- The above validation logic we should not have to deal with it in the first place for the purpose of just loading keys/certs from a different source than the file based key/trust stores.
NOTE: You can only realize the above challenges once you try to write the Provider with Trust/Key Manager factories. We would highly encourage you to try writing (using any other open-source library's provider as an example may not give you the idea) a provider to do this before you decide to comment on this approach.
One suggestion could be - Why not use Java's inbuilt rails to "use any provider's implementation" for key/trust manager AND just plugin our own keys/certs?
That is exactly what we are suggesting to do. Below is the example from our pseudo-code for using TrustManagerFactory.getInstance(). Same applies for KeyManagerFactory.
Other reason for rejecting this approach
Provider for "standard algorithms" are written in order to be re-used. If we just write a Provider tied to a specific way for loading Trust/Key stores defeats the purpose of the re-use of the Providers.
Provide a way to delegate SSLContext creation
We could create a new configuration like ssl.context.loader/ssl.context.initializer and use the implementation class to obtain the object of javax.net.ssl.SSLContext instead of using SslEngineBuilder#createSSLContext().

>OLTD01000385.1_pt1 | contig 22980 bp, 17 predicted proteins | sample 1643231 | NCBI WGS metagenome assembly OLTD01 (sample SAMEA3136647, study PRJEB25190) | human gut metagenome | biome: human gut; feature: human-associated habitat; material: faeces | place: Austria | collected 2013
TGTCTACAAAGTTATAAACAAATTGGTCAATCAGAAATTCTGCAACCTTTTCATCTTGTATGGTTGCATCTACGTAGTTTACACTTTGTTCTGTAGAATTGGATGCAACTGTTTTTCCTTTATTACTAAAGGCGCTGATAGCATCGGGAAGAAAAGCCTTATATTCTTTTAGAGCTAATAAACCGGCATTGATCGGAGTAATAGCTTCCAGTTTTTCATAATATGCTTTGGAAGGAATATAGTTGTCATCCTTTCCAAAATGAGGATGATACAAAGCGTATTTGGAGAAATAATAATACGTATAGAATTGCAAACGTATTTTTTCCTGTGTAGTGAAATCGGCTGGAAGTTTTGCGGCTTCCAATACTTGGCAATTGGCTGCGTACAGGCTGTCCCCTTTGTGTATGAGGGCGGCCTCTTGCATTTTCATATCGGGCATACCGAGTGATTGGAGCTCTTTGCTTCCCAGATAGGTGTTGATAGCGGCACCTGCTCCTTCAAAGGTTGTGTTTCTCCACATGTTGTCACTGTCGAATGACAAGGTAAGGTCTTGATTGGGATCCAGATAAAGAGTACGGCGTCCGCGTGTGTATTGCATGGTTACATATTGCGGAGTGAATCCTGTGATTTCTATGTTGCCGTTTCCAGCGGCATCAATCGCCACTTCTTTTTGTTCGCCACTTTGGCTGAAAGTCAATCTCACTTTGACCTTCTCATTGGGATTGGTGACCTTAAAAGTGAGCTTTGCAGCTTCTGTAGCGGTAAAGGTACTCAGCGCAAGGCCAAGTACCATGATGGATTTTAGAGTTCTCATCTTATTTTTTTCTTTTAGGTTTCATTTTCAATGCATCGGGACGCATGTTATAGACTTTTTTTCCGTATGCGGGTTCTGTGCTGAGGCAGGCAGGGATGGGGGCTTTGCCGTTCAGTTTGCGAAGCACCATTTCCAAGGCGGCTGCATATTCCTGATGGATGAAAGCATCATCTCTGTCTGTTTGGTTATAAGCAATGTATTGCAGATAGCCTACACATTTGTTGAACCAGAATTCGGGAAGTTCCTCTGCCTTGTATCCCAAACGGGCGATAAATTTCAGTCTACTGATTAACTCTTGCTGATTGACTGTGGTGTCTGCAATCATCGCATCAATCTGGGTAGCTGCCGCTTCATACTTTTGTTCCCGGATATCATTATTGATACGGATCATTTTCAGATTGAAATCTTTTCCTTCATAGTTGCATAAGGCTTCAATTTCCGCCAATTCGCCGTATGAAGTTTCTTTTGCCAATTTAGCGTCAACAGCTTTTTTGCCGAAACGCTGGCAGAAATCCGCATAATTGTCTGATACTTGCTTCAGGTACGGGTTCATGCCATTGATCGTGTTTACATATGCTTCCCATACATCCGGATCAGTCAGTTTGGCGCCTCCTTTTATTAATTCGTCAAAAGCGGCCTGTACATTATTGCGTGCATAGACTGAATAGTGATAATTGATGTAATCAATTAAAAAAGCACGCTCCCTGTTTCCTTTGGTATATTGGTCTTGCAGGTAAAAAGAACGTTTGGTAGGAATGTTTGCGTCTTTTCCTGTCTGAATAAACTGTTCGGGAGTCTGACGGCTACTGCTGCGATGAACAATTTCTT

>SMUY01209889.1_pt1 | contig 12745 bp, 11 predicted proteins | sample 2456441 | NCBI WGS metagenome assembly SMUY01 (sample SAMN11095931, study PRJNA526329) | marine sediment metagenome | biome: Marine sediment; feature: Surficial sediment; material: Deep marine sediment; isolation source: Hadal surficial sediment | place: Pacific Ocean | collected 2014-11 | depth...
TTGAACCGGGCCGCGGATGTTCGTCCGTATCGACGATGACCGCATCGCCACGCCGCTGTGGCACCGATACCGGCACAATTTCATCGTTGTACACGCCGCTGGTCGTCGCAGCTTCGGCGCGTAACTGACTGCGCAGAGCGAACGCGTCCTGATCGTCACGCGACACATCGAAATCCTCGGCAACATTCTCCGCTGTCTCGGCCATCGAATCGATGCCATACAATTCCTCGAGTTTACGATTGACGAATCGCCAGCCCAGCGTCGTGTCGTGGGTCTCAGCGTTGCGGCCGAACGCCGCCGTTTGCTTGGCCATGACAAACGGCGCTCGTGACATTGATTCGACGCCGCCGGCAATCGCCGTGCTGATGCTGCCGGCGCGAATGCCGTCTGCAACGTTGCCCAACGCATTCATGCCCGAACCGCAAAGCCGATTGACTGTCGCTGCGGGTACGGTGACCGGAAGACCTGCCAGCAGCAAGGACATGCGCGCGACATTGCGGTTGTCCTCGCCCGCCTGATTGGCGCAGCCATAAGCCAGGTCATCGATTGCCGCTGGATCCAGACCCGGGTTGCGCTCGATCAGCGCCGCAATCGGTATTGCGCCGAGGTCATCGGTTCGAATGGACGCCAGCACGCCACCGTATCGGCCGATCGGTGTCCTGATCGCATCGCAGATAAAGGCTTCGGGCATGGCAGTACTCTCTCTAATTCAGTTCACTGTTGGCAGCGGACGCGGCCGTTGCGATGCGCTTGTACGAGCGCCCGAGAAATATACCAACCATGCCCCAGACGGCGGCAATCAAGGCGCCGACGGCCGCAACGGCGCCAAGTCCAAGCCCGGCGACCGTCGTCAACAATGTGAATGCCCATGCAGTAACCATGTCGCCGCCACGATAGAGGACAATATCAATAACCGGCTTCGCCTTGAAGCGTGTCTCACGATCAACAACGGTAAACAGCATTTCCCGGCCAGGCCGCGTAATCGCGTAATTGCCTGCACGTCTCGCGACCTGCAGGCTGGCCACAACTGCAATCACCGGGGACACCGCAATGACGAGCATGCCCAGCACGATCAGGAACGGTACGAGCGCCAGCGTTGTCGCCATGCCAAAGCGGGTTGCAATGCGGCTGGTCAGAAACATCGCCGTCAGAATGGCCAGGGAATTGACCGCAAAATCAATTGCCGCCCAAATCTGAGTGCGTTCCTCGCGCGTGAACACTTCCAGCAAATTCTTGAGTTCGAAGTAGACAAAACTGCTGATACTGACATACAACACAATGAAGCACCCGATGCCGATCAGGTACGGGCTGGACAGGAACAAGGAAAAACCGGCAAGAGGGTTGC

This is more work than actually needed and we looked at Keys/Secrets' Managers like Hashicorp's Vault as a sample integration and realized that the Vault API provides us way to get the Keys/Secrets/Certs but not the SSLContext object we need. This will be true for most Key Managers since it's primary responsibility is to manage keys/secrets/certs but not the SSLContext.
Also, if we do provide a way to create SSLContext in a custom way, we must still honor the "provider" value used in SslEngineBuilder#createSSLContext().
Overall, we didn't find enough justification to follow this path.
Generated the required SSL configuration values from the Key Manager API
If we have a Key Manager solution which provides APIs like Hashicorp's Vault we need to find a way to generate the required ssl configurations for Kafka (key/trust stores files, passwords etc) from the same.
- Build a mechanism to download the required keys/certs from the Key Manager API and create required key/trust store files
- Standardize the path to the key/trust stores files on the disk
- Protect the key/trust stores files & Kafka Broker/Client files with appropriate permissions
- Generate the required configurations for Kafka Client boxes and Kafka Brokers
... AND we will not need any customization we are talking about here.
However, this approach does not scale for managing deployments across many brokers and client boxes and it does not solve for any of the challenges mentioned in the "Motivation" section.
Hence this approach was rejected.